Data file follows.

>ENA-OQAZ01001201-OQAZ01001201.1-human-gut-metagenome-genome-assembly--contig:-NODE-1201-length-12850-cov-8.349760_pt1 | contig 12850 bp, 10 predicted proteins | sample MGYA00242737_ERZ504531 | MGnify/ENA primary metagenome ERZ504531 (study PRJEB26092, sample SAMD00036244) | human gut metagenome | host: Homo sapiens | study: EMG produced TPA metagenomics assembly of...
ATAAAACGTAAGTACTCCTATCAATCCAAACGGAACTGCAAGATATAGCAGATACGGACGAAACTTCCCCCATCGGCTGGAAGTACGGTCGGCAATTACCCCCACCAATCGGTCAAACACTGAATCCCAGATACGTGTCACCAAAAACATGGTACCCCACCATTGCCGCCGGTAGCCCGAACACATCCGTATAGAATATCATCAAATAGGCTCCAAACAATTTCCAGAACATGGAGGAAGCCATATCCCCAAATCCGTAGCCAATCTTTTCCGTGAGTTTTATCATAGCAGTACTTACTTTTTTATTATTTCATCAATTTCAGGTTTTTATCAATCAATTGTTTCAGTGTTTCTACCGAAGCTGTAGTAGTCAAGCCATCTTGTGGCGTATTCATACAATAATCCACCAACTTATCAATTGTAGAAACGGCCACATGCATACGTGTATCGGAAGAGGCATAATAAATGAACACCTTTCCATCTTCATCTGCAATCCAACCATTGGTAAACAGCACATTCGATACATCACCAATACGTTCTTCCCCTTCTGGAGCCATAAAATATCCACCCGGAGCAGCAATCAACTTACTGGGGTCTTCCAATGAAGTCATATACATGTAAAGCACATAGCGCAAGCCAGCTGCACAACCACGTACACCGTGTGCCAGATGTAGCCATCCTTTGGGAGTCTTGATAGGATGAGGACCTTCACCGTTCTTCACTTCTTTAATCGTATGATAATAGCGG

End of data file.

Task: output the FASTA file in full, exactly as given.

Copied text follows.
>ENA-OQAZ01001201-OQAZ01001201.1-human-gut-metagenome-genome-assembly--contig:-NODE-1201-length-12850-cov-8.349760_pt1 | contig 12850 bp, 10 predicted proteins | sample MGYA00242737_ERZ504531 | MGnify/ENA primary metagenome ERZ504531 (study PRJEB26092, sample SAMD00036244) | human gut metagenome | host: Homo sapiens | study: EMG produced TPA metagenomics assembly of...
ATAAAACGTAAGTACTCCTATCAATCCAAACGGAACTGCAAGATATAGCAGATACGGACGAAACTTCCCCCATCGGCTGGAAGTACGGTCGGCAATTACCCCCACCAATCGGTCAAACACTGAATCCCAGATACGTGTCACCAAAAACATGGTACCCCACCATTGCCGCCGGTAGCCCGAACACATCCGTATAGAATATCATCAAATAGGCTCCAAACAATTTCCAGAACATGGAGGAAGCCATATCCCCAAATCCGTAGCCAATCTTTTCCGTGAGTTTTATCATAGCAGTACTTACTTTTTTATTATTTCATCAATTTCAGGTTTTTATCAATCAATTGTTTCAGTGTTTCTACCGAAGCTGTAGTAGTCAAGCCATCTTGTGGCGTATTCATACAATAATCCACCAACTTATCAATTGTAGAAACGGCCACATGCATACGTGTATCGGAAGAGGCATAATAAATGAACACCTTTCCATCTTCATCTGCAATCCAACCATTGGTAAACAGCACATTCGATACATCACCAATACGTTCTTCCCCTTCTGGAGCCATAAAATATCCACCCGGAGCAGCAATCAACTTACTGGGGTCTTCCAATGAAGTCATATACATGTAAAGCACATAGCGCAAGCCAGCTGCACAACCACGTACACCGTGTGCCAGATGTAGCCATCCTTTGGGAGTCTTGATAGGATGAGGACCTTCACCGTTCTTCACTTCTTTAATCGTATGATAATAGCGG